The Financial Conduct Authority (FCA) has published the results of its latest annual survey of how firms perceive its performance. It says it has improved on two counts, while also reporting that smaller firms are more satisfied than larger ones.
The FCA has three operational objectives:
• securing an appropriate degree of protection for consumers
• protecting and enhancing the integrity of the UK’s financial system
• promoting effective competition in the interests of customers

The survey results show that firms are slightly more satisfied, compared to last year’s survey, with the FCA’s efforts to meet the first two objectives. Firms are however slightly less likely to agree that the FCA is meeting its competition objective satisfactorily.

88% were confident that the FCA was delivering on its strategic objective of ensuring financial markets function well. This represents a slight increase from 86% in 2018.

When we then look at the firms’ perception of the FCA’s performance against the operational objectives:

• 86% rated the regulator positively on the consumer protection objective, up from 85% last year
• 87% approved of the FCA’s efforts to protect market integrity, up from 85%
• 70% said it was doing a good job on the competition front, down from 72%

Asked to rate their degree of satisfaction regarding their relationship with the regulator, the average score from the respondents was once again 7.6 out of 10, the same as last year, but this score has risen steadily since the score of 5.9 in 2013, the year in which the FCA became the UK’s principal financial regulator. Some of the larger firms though were less satisfied, as the average fixed portfolio firm – one that receives a greater level of supervisory attention – gave a relationship score of 6.9, and this was down from last year’s figure of 7.3.

The average score when firms were asked to rate the FCA’s overall performance was 7.2, up slightly from 7.1 in 2018, but fixed firms only gave an average score of 6.8. Consumer credit firms were among those giving the highest score – this sector gave the FCA an average score of 7.5 here.

Lenders gave very good average scores of 7.9 for the relationship measure and 7.6 for the overall satisfaction question.

Perhaps the area where fixed portfolio firms’ views differ most from flexible portfolio firms is the subject of cybercrime, possibly because more larger firms have first-hand experience of the incidents that can happen in this area. 65% of fixed firms think the FCA is doing a good job in working with firms to prevent cyber incidents, compared to just 33% of flexible firms. Flexible portfolio firms receive less regulatory scrutiny, and the majority of authorised firms fall into this category.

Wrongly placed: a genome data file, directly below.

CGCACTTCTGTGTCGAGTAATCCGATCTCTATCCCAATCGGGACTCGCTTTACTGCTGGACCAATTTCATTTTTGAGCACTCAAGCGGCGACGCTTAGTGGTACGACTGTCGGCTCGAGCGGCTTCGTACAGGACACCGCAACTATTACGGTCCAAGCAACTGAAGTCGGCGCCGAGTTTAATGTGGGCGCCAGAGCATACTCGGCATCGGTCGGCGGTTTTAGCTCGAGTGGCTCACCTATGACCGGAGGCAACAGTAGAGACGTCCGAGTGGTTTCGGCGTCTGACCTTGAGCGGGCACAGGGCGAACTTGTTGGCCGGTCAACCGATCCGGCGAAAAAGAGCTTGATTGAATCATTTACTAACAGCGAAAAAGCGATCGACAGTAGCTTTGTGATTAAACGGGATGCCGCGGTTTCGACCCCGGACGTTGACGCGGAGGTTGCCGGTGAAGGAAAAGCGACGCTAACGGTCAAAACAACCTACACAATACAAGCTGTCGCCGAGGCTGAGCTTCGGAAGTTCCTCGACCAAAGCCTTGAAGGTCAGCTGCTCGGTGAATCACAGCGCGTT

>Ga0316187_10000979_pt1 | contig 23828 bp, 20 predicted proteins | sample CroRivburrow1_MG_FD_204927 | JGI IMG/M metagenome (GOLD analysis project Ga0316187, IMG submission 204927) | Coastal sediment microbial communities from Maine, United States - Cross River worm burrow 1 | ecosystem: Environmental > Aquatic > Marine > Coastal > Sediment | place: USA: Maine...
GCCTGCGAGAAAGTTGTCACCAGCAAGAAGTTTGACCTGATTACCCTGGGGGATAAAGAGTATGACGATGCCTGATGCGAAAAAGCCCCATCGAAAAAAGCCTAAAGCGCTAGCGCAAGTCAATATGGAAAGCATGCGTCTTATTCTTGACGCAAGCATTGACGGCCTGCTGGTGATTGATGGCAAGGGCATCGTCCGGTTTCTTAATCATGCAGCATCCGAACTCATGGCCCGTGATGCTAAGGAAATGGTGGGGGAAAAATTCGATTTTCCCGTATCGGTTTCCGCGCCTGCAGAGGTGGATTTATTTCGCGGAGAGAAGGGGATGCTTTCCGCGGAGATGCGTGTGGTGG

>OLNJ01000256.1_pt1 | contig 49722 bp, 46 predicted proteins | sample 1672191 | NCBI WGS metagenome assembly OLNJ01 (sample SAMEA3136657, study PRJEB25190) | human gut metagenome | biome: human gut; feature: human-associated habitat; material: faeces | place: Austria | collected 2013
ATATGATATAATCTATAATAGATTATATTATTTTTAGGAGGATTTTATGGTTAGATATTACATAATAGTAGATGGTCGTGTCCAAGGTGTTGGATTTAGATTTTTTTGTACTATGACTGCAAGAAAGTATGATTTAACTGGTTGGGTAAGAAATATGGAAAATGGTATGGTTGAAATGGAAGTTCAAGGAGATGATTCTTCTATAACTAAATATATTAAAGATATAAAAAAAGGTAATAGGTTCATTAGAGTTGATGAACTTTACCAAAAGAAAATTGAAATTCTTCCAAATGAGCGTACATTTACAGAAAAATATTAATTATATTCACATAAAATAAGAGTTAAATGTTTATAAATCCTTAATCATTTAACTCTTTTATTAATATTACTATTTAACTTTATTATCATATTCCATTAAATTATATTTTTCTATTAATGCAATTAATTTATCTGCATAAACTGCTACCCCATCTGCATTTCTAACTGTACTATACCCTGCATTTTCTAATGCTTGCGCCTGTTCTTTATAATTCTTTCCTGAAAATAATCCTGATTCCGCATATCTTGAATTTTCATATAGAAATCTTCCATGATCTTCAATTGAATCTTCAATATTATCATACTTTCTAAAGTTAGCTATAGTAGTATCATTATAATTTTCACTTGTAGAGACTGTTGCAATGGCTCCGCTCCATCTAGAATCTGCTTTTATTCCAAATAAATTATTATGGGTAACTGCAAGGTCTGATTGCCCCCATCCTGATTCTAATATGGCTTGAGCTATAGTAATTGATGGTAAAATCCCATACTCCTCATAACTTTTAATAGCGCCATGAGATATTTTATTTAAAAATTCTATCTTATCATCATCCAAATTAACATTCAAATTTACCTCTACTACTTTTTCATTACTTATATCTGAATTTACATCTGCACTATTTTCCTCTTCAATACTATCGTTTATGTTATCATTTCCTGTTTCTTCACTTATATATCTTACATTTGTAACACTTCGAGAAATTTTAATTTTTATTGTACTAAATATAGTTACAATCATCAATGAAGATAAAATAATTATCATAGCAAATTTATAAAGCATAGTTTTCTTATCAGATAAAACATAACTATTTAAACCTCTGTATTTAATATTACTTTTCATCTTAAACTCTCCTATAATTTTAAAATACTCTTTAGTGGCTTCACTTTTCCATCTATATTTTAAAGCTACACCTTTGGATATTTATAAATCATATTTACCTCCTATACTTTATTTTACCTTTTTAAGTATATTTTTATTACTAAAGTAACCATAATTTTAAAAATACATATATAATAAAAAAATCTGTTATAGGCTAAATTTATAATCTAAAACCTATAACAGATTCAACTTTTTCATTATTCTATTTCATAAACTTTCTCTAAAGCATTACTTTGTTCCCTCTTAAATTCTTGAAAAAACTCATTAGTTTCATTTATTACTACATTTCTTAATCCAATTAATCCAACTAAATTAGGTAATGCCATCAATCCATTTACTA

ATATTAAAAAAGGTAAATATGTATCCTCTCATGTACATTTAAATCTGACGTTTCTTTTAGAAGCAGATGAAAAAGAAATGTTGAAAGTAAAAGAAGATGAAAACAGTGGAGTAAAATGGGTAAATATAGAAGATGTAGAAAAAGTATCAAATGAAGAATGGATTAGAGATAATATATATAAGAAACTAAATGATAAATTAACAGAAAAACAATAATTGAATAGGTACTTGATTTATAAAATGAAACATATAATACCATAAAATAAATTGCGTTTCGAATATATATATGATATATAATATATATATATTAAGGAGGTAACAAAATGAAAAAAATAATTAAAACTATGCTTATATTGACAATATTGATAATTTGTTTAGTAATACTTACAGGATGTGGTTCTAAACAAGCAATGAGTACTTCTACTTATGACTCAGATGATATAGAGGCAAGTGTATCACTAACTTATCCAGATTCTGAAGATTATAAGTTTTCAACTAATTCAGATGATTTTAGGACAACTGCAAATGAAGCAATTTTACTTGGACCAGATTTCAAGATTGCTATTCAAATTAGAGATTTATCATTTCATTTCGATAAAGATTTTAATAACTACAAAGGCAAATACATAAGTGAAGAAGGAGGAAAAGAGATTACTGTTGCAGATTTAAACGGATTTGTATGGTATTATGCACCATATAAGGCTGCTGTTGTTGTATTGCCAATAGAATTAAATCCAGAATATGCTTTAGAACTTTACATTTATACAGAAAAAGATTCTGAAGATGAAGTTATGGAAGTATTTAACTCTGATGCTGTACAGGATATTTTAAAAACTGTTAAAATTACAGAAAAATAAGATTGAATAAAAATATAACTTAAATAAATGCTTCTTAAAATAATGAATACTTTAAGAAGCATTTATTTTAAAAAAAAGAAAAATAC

The regulator acknowledges that perhaps the area where firms are most unhappy is in their view of whether the FCA’s staff have the experience and qualifications required to carry out their supervisory work. 63% of all firms said they believed FCA staff had the right experience and qualifications, but this fell to just 52% for credit firms and 39% amongst firms in the pensions sector.

Pension firms also gave a lower average score for their relationship with the FCA (6.8) and for their overall satisfaction (6.9).

Once again, many firms called on the FCA to improve some aspect of its communications. 56% said the regulator could simplify its written communications to firms, 55% called for the Handbook to be simplified and 52% said they would welcome communications which were better targeted to specific types of firm.

The research was carried out by Kantar Public on behalf of the FCA. Between January and March of this year Kantar sent the survey to around 10,000 authorised firms, and 29% of these responded, up slightly from 26% last year.

The information shown in this article was correct at the time of publication. Articles are not routinely reviewed and as such are not updated. Please be aware the facts, circumstances or legal position may change after publication of the article